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A Survey of the Experience and Impact of Acute Upper Respiratory Tract Infections on People in Six Countries in the 2011/2012 Common Cold and Flu Season

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DOI: 10.4236/ojrd.2013.34026    3,242 Downloads   5,506 Views   Citations

ABSTRACT

Introduction: Acute Upper Respiratory Tract Infections (URTIs) are the most common infectious diseases of humankind. While usually mild and self-limiting, they are characterized by a series of simultaneously occurring symptoms/ signs that are sufficiently disruptive to sufferers’ normal activities in which medication is frequently sought. While the literature has many examples of epidemiological studies on these infections, there are few reports on patient experience and impact. This study was designed to investigate these aspects of Common Cold/Flu across six countries. Methods: A minimum of 500 adults aged 18 and older were recruited in each of six countries (Brazil, China, Germany, India, Russia, and the US) using customary survey research sampling techniques. Single 30-minute (online) or 40-minute door-to-door quantitative questionnaires with c. 50 questions were completed with each participant by the global research firm Ipsos. Main Findings: Across countries, incidence and seasonality of infections reported to this study were consistent with published data. There appears to be a need for patient education on the causes and transmission routes of respiratory infections. Getting good quality sleep and being able to continue with daily activities as an infection resolves are significant drivers to therapy. The most common non-prescription therapies reported were multi-ingredient products in line with the simultaneously occurring multi-symptom nature of the condition(s). Conclusions: This study indicated that acute URTIs exert a significant deleterious effect on sufferers. Public health education, possibly best undertaken by Pharmacists has the potential to impact the extent of virus transmission by ensuring that people know the true cause of the infection, how it is transmitted and how best to combat this. The several simultaneously occurring symptoms encourage sufferers to seek multi-ingredient remedies to allow them to continue with normal activities as their infection resolves naturally.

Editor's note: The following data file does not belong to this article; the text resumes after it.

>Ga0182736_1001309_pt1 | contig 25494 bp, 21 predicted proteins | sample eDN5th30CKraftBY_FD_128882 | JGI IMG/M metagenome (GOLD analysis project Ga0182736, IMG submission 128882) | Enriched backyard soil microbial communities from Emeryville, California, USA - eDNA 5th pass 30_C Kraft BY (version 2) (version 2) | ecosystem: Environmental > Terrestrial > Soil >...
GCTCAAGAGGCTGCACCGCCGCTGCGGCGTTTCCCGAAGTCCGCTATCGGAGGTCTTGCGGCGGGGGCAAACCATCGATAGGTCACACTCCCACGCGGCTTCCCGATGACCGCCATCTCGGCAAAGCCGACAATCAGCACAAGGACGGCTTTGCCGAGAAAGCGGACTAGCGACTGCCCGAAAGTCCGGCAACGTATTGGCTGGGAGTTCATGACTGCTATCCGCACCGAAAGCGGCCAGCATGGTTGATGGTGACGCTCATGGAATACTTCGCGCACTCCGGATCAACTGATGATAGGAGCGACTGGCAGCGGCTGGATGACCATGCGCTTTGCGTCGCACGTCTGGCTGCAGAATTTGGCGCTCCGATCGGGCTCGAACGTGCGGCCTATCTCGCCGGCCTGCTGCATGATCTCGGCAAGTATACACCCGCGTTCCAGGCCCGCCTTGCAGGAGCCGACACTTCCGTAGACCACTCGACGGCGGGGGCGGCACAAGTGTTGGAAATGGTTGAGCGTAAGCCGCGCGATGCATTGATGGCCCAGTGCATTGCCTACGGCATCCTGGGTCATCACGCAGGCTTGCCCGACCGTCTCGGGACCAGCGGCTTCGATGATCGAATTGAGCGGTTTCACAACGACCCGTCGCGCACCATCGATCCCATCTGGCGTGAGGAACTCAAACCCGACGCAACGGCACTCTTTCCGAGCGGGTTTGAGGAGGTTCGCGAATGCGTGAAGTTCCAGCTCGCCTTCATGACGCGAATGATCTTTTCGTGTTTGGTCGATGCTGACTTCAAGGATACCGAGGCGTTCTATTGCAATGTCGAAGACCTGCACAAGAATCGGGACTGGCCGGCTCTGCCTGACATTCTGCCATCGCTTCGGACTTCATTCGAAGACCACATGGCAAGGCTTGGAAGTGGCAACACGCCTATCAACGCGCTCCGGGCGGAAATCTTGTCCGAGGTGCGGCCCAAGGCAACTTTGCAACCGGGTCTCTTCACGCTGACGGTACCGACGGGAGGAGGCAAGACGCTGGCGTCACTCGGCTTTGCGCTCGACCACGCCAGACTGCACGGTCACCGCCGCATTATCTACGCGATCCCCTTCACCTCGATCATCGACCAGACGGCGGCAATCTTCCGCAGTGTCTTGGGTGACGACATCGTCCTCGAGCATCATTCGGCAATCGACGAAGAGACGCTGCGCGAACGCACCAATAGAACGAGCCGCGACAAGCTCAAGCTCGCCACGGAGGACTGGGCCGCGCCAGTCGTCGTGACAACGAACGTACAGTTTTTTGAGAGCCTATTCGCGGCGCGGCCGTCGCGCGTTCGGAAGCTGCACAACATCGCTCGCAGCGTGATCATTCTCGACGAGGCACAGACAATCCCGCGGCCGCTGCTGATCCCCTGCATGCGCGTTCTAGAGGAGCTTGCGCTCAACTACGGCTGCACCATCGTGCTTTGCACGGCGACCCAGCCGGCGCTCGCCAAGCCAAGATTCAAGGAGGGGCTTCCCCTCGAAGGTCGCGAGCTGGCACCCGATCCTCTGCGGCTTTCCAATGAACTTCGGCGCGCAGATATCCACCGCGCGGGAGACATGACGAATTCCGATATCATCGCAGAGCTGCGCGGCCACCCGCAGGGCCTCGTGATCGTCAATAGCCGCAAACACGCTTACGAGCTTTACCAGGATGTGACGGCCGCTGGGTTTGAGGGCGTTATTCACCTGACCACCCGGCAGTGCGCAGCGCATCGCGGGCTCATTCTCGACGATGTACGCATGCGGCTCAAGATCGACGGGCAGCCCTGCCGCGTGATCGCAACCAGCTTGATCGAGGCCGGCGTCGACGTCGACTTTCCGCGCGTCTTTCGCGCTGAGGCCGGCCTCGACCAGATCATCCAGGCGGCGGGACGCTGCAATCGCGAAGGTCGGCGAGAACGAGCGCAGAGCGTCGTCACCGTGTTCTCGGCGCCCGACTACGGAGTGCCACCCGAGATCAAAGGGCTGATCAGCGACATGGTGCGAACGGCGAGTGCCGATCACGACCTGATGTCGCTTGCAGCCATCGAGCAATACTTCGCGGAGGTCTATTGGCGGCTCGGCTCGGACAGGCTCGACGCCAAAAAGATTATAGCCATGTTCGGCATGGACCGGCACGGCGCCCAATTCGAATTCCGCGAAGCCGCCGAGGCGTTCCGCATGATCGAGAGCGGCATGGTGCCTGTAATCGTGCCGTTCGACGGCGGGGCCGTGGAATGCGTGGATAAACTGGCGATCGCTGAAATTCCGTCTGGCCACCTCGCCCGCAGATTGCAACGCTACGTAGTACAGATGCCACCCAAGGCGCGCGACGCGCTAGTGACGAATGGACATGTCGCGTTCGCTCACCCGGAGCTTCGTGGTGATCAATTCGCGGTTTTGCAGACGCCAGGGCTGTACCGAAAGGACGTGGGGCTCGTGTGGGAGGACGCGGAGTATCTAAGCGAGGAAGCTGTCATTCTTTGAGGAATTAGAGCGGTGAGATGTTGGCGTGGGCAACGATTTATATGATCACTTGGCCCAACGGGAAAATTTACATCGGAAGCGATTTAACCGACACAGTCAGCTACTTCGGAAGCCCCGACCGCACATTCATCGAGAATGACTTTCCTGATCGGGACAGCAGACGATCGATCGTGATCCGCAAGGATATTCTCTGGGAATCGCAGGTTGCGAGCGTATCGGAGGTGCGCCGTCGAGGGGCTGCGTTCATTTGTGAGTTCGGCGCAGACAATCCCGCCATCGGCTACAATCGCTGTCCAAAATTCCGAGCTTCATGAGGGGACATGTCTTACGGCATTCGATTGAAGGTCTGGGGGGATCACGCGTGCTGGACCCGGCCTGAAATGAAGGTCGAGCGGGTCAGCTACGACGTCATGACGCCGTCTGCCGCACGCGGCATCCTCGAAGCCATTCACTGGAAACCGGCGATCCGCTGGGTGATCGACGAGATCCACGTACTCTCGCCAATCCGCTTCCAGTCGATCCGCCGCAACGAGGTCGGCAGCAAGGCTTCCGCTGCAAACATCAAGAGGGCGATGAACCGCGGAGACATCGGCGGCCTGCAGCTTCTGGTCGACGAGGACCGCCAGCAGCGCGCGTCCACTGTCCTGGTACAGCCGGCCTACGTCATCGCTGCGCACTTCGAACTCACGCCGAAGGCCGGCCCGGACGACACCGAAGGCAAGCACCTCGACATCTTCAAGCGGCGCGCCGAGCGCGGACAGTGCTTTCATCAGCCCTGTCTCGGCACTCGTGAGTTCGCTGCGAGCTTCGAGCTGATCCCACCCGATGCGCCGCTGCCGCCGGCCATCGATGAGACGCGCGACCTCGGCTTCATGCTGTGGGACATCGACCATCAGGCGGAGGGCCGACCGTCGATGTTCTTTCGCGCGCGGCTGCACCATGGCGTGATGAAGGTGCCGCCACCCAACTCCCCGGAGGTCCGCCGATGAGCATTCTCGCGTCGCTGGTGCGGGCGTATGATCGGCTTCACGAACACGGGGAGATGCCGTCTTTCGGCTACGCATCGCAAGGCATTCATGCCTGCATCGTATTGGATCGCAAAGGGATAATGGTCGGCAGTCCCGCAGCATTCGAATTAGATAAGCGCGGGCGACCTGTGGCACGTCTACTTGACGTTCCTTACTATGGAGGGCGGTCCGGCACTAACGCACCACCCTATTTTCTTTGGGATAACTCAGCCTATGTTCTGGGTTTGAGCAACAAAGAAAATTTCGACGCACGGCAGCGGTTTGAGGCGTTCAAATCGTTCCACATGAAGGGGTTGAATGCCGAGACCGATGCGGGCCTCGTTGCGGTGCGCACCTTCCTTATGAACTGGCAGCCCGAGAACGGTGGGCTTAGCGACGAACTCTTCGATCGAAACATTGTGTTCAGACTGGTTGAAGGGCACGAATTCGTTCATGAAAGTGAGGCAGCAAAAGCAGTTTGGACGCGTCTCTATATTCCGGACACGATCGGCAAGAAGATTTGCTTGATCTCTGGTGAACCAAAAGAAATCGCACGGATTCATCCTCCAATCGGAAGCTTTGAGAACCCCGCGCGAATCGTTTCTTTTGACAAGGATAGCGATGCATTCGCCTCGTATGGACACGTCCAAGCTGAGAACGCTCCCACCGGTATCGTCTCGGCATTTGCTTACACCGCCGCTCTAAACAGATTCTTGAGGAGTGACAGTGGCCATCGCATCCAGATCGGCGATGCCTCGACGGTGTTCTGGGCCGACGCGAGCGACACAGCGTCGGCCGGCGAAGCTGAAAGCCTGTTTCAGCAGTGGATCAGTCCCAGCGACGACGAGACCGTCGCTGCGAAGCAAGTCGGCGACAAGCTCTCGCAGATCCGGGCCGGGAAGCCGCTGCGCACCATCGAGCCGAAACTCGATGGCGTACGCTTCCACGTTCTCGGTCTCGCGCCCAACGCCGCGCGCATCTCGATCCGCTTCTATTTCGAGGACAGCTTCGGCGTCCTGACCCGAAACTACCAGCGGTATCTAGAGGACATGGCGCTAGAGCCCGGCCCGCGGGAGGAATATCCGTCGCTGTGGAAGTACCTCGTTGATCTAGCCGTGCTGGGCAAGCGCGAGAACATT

Conflicts of Interest

The authors declare no conflicts of interest.

Cite this paper

J. Hull, I. Barton, J. Torgersen and C. McNeil, "A Survey of the Experience and Impact of Acute Upper Respiratory Tract Infections on People in Six Countries in the 2011/2012 Common Cold and Flu Season," Open Journal of Respiratory Diseases, Vol. 3 No. 4, 2013, pp. 175-187. doi: 10.4236/ojrd.2013.34026.

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